Big-wheeled buses – similar in appearance to the monster trucks known for crushing cars in arena competitions – will soon be joining the legions of Land Cruisers that take tourists on dune-bashing safaris in Qatar’s desert.
The vehicles will be brought to Qatar by Doha Bus, which operates the colorful double-decker tourist vehicles that travel around the city.
The company is one of four businesses that signed sponsorship agreements with the Qatar Tourism Authority (QTA) and Qatar Development Bank (QDB) this week on proposals to help woo more travelers to the country.
They were selected out of 19 applications, QDB said in a statement.
Government authorities are eager to boost the number of visitors to Qatar and announced a plan earlier this year to eventually support 25 specific projects with marketing efforts, industry advice, regulatory assistance and financial aid to help accelerate the tourism sector’s development.
One of those initiatives was to create a 4×4 leasing company that would supply SUVs, specially outfitted for desert driving, to tour operators.
Earlier this year, QTA and QDB said that many of the drivers who currently take visitors out on desert tours “are not experienced enough to conduct the activity safely.”
The organizations added that it wanted to see more vehicles equipped with roll bars, first aid kits, radios and other safety equipment – something several existing operators said they would welcome.
However, it seems Doha Bus is going beyond this initial concept.
In an interview with Doha News, manager Fadel Mansour briefly discussed his plans to offer desert bus safaris.
He said he had placed an order for several vehicles that would be outfitted with big wheels, a custom suspension system and be designed for desert driving. Each would be able to hold some 50 passengers, Mansour added.
“The monster buses are on the way,” he said, predicting it would take approximately six months for the vehicles to be outfitted and delivered.
Mansour said the desert bus service would be the first in the Middle East. A similar dune-bashing tour was offered outside Lancelin, in West Australia, and appears to have been a hit with many customers, judging by some of their videos uploaded to YouTube:
It’s unclear if the Australian operator is still in business. In 2011, a monster bus rollover injured 20 people, and charges were filed against the improperly licensed driver a year later, according to local media reports at the time.
In addition to the monster buses, Mansour said he’s planning to purchase a fleet of approximately a half-dozen Nissan SUVs to run his own tours.
This is a departure from QTA/QDB’s initial proposal to find a company that would lease SUVs to existing tour operators. Instead, it appears that Doha Bus would use state support to become a direct competitor to several existing safari companies.
The move raises questions about the extent to which government-backed ventures would compete with firms that do not receive the same assistance, and comes as ministries and other public institutions have been instructed to avoid creating or expanding programs and companies that challenge private firms for business.
More broadly, some suggest that QTA’s focus should be on helping the industry as a whole, rather than backing specific firms.
“It’s up to all sectors to work together in order to promote tourism in the country,” Khalifa Saleh Al Haroon, the founder of I Love Qatar, told Doha News.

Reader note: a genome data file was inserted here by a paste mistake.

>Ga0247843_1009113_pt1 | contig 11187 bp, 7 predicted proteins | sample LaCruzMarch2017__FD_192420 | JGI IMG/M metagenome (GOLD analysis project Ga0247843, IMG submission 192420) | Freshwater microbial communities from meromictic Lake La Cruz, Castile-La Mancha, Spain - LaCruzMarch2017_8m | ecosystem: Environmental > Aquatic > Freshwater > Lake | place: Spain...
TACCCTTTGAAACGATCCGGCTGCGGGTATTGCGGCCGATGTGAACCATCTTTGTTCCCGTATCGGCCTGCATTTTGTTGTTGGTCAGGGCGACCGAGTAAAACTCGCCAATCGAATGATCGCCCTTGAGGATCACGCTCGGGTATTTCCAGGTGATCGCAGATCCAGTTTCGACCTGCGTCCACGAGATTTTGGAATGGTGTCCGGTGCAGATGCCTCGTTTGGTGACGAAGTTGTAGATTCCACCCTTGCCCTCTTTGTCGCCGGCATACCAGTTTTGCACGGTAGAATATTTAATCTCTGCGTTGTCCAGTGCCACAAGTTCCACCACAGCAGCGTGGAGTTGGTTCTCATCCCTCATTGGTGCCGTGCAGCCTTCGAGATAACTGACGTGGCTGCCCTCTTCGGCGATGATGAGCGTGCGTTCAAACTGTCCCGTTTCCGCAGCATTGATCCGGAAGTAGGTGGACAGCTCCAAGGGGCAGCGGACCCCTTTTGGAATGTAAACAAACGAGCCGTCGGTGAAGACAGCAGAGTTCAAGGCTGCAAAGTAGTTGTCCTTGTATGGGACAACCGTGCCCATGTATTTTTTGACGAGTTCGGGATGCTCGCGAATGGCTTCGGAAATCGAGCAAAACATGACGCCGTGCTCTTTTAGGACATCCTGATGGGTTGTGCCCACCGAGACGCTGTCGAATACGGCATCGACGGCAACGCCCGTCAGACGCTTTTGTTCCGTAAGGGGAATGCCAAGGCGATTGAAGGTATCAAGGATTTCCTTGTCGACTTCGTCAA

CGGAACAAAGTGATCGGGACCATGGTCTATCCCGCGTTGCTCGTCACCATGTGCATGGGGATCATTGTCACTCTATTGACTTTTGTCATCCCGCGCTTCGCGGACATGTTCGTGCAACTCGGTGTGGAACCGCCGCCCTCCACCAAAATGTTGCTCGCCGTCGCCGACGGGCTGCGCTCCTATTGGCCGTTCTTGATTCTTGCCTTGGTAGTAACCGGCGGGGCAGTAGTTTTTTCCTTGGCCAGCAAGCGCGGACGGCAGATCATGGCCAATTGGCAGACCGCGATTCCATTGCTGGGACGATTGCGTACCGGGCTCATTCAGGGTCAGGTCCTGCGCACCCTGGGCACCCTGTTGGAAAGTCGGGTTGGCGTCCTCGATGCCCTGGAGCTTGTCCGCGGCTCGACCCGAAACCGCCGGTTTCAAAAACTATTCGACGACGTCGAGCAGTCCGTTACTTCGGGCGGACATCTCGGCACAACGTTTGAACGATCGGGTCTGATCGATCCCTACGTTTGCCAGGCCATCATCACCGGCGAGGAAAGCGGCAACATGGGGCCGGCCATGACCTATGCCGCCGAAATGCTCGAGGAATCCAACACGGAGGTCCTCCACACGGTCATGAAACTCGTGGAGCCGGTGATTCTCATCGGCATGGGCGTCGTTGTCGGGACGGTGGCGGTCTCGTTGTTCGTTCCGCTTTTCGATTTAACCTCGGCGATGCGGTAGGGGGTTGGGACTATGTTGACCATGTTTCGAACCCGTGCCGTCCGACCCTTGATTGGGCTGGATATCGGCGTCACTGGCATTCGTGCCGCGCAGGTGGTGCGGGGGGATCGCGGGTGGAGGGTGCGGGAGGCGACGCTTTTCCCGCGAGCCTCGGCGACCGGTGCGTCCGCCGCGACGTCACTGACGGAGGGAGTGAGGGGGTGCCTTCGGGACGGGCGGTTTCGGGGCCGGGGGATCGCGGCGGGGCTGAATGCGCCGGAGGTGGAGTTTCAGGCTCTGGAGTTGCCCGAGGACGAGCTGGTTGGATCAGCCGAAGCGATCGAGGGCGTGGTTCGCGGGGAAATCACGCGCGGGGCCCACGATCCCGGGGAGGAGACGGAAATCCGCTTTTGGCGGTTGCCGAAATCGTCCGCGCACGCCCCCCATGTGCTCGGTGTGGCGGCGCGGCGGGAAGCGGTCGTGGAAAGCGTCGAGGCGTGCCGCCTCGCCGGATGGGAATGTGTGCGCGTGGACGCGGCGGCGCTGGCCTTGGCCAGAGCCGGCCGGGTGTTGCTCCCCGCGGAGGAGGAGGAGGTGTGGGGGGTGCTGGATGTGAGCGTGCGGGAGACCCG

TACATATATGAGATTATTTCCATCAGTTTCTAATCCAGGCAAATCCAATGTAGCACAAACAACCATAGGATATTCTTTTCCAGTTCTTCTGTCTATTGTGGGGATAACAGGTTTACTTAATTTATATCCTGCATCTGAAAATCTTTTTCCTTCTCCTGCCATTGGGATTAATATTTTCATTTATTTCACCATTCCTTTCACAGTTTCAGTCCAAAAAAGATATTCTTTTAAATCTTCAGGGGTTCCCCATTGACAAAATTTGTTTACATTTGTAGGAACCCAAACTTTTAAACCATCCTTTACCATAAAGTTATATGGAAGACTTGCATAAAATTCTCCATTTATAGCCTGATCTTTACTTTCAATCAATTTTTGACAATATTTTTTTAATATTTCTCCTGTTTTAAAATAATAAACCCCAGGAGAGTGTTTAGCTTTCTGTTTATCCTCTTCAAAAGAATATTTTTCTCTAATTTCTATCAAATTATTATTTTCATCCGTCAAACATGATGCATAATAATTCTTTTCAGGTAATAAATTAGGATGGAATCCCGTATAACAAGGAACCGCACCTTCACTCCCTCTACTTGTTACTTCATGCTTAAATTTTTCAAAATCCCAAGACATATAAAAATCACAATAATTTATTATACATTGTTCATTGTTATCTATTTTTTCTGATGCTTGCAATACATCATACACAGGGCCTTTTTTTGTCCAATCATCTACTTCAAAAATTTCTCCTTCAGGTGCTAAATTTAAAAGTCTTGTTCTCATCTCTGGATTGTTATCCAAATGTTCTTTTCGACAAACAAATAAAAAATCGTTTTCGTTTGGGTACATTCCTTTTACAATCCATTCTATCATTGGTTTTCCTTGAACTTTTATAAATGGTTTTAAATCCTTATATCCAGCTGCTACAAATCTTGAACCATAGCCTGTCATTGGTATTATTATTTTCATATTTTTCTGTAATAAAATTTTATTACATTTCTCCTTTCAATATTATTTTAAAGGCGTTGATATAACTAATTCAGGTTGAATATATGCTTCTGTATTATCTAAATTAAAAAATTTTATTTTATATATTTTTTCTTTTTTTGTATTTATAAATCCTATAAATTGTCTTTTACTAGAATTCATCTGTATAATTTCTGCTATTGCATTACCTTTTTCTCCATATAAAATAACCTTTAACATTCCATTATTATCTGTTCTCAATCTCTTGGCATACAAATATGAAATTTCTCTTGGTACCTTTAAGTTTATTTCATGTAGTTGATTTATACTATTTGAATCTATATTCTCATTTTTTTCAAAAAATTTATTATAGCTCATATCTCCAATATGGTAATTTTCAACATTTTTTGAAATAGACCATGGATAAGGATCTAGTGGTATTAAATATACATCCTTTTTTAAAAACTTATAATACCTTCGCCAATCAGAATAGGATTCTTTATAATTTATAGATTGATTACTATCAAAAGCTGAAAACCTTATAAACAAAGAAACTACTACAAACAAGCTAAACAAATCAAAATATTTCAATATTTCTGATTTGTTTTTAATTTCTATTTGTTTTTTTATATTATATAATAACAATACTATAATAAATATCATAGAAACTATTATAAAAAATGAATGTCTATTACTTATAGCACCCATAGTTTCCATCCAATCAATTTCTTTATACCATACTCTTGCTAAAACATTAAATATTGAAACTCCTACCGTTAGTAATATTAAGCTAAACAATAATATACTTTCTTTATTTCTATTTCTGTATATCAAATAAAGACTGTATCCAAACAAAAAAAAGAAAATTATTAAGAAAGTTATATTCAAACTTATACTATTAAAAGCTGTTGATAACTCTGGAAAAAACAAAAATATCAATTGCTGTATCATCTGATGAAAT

“While it is absolutely great that the QTA does loads of activities and takes the initiative … I would love to see QTA work closely with private entities and organizations, so that ‘we’ help QTA achieve the country’s goals.”
In some areas, however, it appears authorities are looking to back individual companies to develop a one-stop solution. For example, Q-tickets has recently been signed on to establish an events information and ticketing service aimed at tourists.
Director Aarti Mahajan told Doha News that the company plans to set up eight to 10 permanent kiosks around the country, including at the airport, Souq Waqif and Katara, as well as temporary facilities during popular events.
Mahajan said her firm will become the exclusive ticketing agent for QTA events, such as the annual Qatar Summer Festival. She said she has not requested financial assistance, but that QTA and QDB have indicated that they would be receptive to such requests.
The company’s current online platform is primarily focused on selling movie tickets, but also sells passes to concerts and some sporting events, such as the upcoming Real Madrid football training camp.
In the coming months, Mahajan said Q-tickets wants to expand by signing up other service providers and businesses so a customer could, for example, purchase tickets to a movie, book a taxi to pick them up after the show and make dinner reservations through a single online portal before heading out for the evening.
“Any tourist that is coming to Qatar – we want them to only need to go to one website, not five,” she said.
There are currently several ticketing companies competing in Qatar, including Virgin Megastores and TicketFun. Earlier this year, Ticketmaster announced it was setting up a local office.
However, Mahajan said her firm is gaining market share and, with the help of the QTA contract, should be the dominant player.
“The whole idea is to consolidate and facilitate the creation of one portal with all the information and (ability) to buy tickets,” she said.
In addition to agreements with Doha Bus and Q-tickets, QTA and QDB signed sponsorship deals with Salem Al Neami & Partners to develop a luxury dhow dining cruise company as well as a separate contract with Informa Tharawat to establish a conference and exhibition services firm.